[previously] carried.” The new size “000” is equivalent to an XXXS and a 23” waist.
I was going to take the angle that may not be so widely considered; is this reverse size shaming? We tend to consider size shaming to be when someone living in a larger body is criticized for the way they look. Shouldn’t we then consider size shaming conversely, as criticizing someone living in a smaller body for the way they look as well?
In recent years, we have critiqued certain clothing stores for not carrying larger sizes for plus-sized clientele. Why then aren’t we criticizing stores similarly for not carrying smaller sizes for those living in petite-sized bodies? While the intentions of those lobbying for bigger sizes to be carried in stores to address the needs of a more diverse population are pure, it then seems unfair to be criticizing these same stores for supplying smaller size options for those falling on the opposite end of the sizing spectrum.
This all made sense to me until another blog on Jezebel.com explained the notion of vanity sizing; when clothing retailers inflate the physical sizes of apparel and leave the number as is to make the customer believe they are a smaller size. A blogger at Capitol Hill Style said, “Vanity sizing is based on the misguided notion that you need to lie to women in order to sell clothing…it promulgates the damaging concept that self-worth is directly proportional to clothing-tag size.”
According to standard size U.S. measurements, the average 155 pound woman would comfortably fit into a size 16. Jim Lovejoy, the industry director for the SizeUSA survey told Newsweek that because so many brands are adjusting their sizing standards to promote vanity-sizing, this same women is probably buying, and fitting comfortably, into a size 10 or 12. “Most companies aren’t using the standard ASTM [American Society for Testing and Materials] sizes anymore,” Lovejoy said. “Sizes have been creeping up a half inch at a time so that women can fit into smaller sizes and feel good about it.”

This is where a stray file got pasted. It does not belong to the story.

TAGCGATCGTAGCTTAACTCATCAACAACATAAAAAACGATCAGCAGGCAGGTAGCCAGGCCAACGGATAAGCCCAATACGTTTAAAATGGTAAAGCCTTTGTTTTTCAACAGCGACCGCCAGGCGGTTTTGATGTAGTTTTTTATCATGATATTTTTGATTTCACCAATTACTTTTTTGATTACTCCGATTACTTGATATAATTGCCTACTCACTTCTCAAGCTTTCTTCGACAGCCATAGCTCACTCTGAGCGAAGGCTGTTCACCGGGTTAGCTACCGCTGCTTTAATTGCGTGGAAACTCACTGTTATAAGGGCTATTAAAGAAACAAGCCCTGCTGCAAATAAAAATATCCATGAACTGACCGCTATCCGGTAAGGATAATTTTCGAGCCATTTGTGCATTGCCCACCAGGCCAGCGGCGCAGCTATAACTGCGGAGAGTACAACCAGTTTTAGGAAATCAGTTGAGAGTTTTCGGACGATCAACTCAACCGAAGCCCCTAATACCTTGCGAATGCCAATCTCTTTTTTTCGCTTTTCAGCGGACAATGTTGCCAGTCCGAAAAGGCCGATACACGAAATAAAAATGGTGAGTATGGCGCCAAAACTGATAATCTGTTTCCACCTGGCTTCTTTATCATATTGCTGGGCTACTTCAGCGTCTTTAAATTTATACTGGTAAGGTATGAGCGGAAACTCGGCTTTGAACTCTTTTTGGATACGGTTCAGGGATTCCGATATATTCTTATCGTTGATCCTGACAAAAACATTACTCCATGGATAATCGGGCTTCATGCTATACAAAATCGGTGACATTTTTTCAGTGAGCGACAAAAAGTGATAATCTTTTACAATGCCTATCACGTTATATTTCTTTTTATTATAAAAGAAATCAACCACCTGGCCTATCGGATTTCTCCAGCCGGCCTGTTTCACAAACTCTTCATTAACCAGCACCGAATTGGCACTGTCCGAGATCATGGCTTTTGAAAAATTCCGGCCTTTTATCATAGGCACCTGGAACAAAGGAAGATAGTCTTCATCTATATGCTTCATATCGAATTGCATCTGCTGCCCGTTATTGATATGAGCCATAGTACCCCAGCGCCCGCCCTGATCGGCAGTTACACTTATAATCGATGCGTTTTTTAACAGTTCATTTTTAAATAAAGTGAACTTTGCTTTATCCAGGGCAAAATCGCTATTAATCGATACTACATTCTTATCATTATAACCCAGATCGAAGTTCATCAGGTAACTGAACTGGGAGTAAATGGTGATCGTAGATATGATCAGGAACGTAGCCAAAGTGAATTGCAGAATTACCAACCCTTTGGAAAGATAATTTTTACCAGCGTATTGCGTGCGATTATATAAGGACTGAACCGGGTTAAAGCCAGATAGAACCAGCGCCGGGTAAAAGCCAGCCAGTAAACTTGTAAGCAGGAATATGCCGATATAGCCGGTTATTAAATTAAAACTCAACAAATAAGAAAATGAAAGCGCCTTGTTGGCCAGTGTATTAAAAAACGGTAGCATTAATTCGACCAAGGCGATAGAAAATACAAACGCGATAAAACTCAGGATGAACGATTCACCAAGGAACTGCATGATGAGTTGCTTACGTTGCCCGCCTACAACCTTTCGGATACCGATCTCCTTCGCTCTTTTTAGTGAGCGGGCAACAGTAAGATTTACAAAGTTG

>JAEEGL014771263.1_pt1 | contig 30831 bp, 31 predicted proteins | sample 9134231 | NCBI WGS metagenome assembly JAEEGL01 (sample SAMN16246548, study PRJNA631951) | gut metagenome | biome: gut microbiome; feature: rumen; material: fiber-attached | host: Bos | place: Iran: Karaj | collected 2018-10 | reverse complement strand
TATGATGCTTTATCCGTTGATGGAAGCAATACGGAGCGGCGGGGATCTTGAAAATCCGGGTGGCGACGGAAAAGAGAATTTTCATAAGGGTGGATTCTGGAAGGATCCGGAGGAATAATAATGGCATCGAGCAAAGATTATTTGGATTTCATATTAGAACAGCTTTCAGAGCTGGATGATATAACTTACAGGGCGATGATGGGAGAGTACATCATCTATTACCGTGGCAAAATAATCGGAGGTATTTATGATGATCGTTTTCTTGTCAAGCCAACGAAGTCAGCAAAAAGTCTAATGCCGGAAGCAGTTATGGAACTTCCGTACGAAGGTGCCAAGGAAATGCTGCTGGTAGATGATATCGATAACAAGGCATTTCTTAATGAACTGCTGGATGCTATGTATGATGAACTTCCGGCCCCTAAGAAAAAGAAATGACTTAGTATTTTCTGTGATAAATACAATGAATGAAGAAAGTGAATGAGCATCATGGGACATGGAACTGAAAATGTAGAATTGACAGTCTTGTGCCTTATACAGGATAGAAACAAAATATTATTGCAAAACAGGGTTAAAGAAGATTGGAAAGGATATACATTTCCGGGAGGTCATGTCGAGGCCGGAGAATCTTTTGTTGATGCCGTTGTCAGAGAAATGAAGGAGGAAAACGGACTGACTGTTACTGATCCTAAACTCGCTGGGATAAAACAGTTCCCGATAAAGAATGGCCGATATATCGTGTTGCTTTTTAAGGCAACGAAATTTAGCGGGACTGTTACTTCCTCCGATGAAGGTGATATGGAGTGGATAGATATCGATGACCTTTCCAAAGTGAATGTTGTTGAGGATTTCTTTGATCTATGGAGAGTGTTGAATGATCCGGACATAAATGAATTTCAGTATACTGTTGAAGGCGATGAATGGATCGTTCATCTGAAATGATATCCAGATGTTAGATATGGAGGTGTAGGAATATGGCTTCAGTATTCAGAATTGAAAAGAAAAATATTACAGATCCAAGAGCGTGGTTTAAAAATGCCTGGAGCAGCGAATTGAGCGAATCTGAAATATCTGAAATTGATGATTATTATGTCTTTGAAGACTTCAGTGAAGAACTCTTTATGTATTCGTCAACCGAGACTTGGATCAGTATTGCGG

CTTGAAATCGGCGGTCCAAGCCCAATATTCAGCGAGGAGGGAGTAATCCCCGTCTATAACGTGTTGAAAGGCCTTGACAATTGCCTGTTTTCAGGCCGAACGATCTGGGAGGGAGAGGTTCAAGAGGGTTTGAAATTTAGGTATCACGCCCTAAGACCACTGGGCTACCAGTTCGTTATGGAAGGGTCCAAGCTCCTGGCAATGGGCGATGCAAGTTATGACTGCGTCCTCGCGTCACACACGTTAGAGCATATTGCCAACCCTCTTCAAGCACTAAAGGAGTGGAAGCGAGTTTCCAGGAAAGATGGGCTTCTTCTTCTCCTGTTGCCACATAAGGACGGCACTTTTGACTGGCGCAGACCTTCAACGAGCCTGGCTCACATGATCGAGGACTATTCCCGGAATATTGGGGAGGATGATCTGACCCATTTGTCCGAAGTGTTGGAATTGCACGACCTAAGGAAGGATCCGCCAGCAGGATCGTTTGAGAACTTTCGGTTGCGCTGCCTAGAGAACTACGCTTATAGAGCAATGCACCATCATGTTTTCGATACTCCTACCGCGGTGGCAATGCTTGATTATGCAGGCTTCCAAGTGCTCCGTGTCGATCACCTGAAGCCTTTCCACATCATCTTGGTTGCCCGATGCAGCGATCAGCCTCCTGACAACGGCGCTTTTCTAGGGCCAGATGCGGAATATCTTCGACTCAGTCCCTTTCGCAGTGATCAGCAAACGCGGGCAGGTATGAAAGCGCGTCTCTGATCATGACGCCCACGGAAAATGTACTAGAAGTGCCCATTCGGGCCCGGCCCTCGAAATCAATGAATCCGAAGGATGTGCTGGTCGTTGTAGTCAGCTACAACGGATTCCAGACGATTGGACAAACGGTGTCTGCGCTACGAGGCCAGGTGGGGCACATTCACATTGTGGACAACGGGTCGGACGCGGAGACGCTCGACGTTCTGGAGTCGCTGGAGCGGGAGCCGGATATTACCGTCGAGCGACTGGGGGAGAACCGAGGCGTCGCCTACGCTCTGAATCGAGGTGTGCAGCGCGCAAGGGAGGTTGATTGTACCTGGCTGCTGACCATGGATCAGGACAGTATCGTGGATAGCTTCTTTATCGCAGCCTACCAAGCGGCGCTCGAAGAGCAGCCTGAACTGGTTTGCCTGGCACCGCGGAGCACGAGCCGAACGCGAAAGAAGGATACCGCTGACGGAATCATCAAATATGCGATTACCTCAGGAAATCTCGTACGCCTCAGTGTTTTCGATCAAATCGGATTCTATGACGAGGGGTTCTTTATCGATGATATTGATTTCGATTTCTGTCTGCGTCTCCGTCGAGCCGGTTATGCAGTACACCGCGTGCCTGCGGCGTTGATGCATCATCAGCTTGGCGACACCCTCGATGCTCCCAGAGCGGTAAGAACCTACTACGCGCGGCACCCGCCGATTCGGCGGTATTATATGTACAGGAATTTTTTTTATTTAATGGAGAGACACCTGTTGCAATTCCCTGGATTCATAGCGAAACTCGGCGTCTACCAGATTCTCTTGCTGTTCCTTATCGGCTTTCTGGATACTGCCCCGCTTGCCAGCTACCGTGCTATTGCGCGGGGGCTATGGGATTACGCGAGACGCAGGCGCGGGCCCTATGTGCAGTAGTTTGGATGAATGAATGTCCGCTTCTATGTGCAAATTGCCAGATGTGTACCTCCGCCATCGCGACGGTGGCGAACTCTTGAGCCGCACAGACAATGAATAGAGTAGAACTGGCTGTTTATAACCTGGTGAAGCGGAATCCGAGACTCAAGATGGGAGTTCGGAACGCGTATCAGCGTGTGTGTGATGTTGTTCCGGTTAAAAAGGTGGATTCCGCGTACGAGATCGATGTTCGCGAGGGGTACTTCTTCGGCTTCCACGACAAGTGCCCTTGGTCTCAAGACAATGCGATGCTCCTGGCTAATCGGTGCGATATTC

I now don’t believe J.Crew adding a size “000” to be a body shaming issue; I think it’s more an issue of society placing too much emphasis on a number. It is true people come in all shapes and sizes, so supplying jeans that would be better able to fit smaller and larger bodies alike isn’t ludicrous to me. The brunt of the issue falls on what this number has started to represent. It’s the idea that so much weight (no pun intended) has been placed on the number on a label, that clothing companies have begun deceiving us into thinking we are smaller to boost sales.
Why is it that so many of us frequent specific clothing stores knowing that they tend to run larger? Does it make us feel better about ourselves knowing that we fit into a smaller sizes? If the answer is indeed yes, this is NOT our fault…it is a perpetuating issue that the media and popular culture has made true. It is unfortunately a burden that we must teach our children to be aware of. We are defined not by the size our pants, but the way with which we proactively live in a society that places so much value on proportions and weight.
Let’s start a love your body chain reaction. Tell us something about your body that you are thankful for. Help us teach our youth to appreciate the incredible things our body allows us to do; not what it looks like externally.
About the author:
Natalie Cohen is a Marketing and Community Relations Associate for Walden Behavioral Care. She earned her Bachelor of Arts degree in Journalism from the University of Maine in Orono. Her favorite part of working at Walden is being able to act as an advocate for clients suffering with mental illnesses through spreading knowledge and awareness of not only Walden’s programs and services, but eating disorders in general. Ms. Cohen’s passions include writing, social media and being able to converse with medical professionals, clients and her co-workers. In her spare time, Natalie enjoys spending time with her dog Bella, family and boyfriend.